Monday, July 5, 2010

Get more publicity by including your competitor in your press releases

It's counter-intuitive, but referring to your competitor in a press release can help boost the pick-up of your news or information. Why? First, it gives the impression that you might actually be objective -- not usually the case with press releases. Second, when your press or news release is built around a list of the "top" this, the "best" that, or the "most popular" something else, it can be hard to leave them out.

How does this work? One of the best ways to get media attention is to offer a "best of" or "most popular" list. A list must include products or services that aren't yours -- otherwise, the list has no credibility. If you chose them carefully for reasons based on retail geography, product features, cost, or something else that's relevant, you can position your brand appropriately while boosting your pick-up by offering to the press what appears to be fairly objective news and information that is actually useful.

Here are a few examples of how this might work:
  • The maker of a product such as BlindWinder, which stores dangerous blind cords, can send a press release on "the most appreciated baby shower gifts." The list could include BlindWinders, the enormously popular What To Expect When You're Expecting book, the new Pampers designer diapers getting lots of publicity right now (and why not piggyback on that?), or anything else the manufacturer uncovers in research on this subject.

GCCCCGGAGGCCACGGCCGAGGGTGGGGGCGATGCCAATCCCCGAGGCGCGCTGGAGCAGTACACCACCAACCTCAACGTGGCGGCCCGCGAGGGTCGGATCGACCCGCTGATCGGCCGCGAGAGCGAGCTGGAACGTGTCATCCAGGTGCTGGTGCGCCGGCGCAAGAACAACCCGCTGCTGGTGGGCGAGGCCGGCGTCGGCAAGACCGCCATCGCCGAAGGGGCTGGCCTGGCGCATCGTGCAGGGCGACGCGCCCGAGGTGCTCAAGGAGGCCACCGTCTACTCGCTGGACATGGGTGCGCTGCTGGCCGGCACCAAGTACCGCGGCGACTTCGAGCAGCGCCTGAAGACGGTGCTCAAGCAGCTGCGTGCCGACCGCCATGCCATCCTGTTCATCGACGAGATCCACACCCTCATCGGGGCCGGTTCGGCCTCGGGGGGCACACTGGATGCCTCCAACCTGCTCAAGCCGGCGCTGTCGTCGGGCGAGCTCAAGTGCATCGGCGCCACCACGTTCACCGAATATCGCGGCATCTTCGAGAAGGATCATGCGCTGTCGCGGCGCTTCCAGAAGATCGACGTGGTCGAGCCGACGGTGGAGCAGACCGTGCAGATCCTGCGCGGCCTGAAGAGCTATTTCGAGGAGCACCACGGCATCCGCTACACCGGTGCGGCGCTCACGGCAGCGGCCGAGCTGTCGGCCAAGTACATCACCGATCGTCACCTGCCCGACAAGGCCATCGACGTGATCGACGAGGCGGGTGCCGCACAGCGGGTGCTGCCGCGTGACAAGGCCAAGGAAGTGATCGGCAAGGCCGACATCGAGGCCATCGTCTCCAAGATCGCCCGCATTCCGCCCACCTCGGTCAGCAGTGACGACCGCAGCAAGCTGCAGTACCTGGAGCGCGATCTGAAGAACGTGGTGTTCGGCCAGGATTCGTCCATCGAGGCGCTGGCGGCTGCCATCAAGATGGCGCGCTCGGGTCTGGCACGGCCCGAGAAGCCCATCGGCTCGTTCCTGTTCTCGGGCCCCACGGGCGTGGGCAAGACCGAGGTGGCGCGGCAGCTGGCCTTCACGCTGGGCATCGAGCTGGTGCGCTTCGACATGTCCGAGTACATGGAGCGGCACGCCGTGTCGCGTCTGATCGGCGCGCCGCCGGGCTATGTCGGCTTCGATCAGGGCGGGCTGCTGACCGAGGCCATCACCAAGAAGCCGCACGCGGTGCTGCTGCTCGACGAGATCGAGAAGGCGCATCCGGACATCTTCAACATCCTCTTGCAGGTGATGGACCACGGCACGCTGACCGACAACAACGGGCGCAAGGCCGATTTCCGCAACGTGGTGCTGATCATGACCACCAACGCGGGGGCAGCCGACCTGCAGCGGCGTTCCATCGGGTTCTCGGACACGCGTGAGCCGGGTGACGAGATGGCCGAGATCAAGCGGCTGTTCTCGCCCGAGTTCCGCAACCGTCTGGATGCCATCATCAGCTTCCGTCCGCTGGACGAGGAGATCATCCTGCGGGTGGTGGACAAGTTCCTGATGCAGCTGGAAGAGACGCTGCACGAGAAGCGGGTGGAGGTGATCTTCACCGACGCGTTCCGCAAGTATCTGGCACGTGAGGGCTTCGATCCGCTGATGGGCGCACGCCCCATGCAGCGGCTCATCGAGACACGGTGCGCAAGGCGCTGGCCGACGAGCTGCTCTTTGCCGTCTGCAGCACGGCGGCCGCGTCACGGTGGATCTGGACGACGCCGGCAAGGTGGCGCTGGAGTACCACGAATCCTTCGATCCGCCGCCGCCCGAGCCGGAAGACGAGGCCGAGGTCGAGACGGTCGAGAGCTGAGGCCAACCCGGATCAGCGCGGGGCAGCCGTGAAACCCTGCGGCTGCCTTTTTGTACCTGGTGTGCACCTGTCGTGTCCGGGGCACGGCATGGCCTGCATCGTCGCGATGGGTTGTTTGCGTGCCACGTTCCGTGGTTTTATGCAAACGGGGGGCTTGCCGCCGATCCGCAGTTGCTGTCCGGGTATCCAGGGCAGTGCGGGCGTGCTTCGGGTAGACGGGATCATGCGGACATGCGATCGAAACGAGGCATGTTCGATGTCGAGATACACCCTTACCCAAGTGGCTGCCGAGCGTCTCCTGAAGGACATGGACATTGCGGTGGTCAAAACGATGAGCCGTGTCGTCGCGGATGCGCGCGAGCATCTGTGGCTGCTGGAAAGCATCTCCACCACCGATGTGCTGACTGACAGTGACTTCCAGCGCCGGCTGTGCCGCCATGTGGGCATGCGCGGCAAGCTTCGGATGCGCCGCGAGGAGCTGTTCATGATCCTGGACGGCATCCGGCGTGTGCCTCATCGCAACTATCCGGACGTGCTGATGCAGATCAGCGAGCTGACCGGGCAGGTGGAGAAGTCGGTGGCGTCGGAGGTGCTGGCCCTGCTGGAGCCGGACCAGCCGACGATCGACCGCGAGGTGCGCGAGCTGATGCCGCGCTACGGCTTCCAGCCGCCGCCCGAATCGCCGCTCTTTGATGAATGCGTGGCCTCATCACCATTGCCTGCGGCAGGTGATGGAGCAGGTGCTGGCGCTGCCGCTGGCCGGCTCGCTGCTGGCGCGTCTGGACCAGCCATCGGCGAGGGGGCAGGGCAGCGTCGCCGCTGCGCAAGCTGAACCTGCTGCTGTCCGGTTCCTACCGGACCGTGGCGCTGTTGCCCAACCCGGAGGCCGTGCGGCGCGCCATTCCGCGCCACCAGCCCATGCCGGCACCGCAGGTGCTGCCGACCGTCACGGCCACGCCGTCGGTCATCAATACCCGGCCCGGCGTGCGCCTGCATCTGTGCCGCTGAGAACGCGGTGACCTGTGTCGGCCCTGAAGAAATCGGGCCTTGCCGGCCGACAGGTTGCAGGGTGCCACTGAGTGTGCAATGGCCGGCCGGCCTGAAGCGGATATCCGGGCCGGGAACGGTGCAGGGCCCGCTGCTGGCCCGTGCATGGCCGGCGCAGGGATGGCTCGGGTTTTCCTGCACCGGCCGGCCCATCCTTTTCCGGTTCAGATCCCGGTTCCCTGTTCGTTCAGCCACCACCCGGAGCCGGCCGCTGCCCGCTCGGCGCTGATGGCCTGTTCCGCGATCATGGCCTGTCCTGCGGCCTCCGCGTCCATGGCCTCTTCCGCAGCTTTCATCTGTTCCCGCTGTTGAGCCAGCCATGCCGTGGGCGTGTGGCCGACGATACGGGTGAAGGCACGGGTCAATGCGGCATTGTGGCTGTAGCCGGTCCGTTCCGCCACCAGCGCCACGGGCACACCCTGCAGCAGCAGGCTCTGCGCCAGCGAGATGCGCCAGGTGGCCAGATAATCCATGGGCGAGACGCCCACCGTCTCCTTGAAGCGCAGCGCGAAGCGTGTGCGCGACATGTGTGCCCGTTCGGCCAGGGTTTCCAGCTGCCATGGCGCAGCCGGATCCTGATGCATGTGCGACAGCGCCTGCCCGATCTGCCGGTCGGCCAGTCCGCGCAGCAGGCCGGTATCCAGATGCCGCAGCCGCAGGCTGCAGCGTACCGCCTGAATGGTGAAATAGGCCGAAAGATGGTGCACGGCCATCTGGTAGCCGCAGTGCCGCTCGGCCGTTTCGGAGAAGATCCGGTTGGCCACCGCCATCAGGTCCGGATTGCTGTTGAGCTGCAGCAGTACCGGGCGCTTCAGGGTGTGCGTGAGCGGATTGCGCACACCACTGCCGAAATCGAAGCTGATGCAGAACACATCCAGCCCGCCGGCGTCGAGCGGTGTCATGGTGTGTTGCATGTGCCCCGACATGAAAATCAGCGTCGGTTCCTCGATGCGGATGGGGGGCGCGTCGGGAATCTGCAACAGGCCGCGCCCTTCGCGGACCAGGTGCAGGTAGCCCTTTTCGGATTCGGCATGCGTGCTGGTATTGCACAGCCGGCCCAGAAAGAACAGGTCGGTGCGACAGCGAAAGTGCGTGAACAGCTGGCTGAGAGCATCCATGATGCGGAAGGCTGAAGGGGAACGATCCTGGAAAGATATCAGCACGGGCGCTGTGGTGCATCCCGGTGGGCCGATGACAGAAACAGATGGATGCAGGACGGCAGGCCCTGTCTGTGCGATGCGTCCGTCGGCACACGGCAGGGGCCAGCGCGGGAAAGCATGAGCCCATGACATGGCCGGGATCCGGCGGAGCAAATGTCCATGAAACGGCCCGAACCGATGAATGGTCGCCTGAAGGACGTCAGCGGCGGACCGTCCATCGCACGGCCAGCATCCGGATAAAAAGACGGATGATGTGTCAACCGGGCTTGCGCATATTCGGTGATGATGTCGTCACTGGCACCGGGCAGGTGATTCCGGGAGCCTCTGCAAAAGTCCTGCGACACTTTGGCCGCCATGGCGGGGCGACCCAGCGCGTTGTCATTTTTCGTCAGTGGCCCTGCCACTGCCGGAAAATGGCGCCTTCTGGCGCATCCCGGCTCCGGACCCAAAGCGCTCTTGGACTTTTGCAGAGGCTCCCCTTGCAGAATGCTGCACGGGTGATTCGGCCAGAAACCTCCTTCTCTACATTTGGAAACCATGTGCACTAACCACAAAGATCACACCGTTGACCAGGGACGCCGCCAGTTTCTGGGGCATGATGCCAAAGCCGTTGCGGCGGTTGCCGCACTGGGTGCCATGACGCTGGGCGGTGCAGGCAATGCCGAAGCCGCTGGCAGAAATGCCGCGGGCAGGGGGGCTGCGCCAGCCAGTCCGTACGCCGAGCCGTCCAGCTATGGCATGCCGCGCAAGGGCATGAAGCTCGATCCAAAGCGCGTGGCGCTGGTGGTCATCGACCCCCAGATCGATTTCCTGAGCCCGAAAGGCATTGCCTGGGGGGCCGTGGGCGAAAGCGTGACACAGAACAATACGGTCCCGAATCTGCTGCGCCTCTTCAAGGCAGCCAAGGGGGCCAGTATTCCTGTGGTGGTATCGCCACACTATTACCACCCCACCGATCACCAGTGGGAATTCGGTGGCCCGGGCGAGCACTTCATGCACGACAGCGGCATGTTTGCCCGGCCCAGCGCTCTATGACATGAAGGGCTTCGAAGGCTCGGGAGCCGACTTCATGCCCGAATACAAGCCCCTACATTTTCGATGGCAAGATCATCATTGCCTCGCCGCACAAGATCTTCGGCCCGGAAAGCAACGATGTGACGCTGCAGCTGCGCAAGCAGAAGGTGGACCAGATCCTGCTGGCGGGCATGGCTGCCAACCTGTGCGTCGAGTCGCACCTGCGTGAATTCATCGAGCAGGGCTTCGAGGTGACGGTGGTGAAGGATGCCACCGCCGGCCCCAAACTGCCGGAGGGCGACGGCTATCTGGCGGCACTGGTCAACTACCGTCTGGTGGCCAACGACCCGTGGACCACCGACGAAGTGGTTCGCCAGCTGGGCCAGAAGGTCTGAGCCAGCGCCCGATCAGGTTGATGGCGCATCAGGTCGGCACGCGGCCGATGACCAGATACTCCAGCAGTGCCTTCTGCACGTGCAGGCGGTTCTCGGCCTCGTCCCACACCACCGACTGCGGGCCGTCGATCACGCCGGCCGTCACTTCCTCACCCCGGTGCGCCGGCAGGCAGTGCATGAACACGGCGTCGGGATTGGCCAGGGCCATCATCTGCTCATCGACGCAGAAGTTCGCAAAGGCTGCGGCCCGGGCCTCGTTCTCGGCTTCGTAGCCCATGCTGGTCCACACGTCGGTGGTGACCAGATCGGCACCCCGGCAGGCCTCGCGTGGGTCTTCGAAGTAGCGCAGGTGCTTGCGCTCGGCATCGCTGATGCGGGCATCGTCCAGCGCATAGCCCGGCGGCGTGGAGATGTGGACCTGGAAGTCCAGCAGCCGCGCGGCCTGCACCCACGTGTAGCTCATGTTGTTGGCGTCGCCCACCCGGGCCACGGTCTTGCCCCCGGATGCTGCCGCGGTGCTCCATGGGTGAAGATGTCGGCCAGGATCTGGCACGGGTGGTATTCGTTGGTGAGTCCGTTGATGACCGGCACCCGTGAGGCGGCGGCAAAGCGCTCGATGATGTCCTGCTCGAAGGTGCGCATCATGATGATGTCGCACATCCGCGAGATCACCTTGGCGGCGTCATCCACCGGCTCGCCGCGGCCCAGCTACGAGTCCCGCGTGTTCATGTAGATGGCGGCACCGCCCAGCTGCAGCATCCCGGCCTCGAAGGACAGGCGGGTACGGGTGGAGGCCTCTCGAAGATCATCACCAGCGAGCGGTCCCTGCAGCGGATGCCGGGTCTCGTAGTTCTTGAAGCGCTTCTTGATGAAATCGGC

• A private school looking to boost enrollment can offer advice on how to select a private school by focusing on its strengths while comparing itself to competitive schools that stand out in other ways. For example, if your school has no athletic program, emphasize the athletics of a competitor because you're not going to attract the family looking for a top athletics program anyway. If one of your school's strengths is its affordability, make sure the most expensive private school in the area is on the list, with its cost emphasized.
  • The author of a summer grilling book can offer a list of the best new cookbooks for outdoor chefs. The list will include the author's book first, followed by a flattering critique of four others, all selected because they emphasize foods or cooking styles not covered in the author's book.
Be strategic about the other products or services you select to include in your press release that offers advice in a list form -- chose a competitor who doesn't necessarily share your specialty or is on the other side of town and won't draw traffic away from your business. But do include them. You'll enjoy far more success that way.

Have you used this tactic before? What was the outcome?

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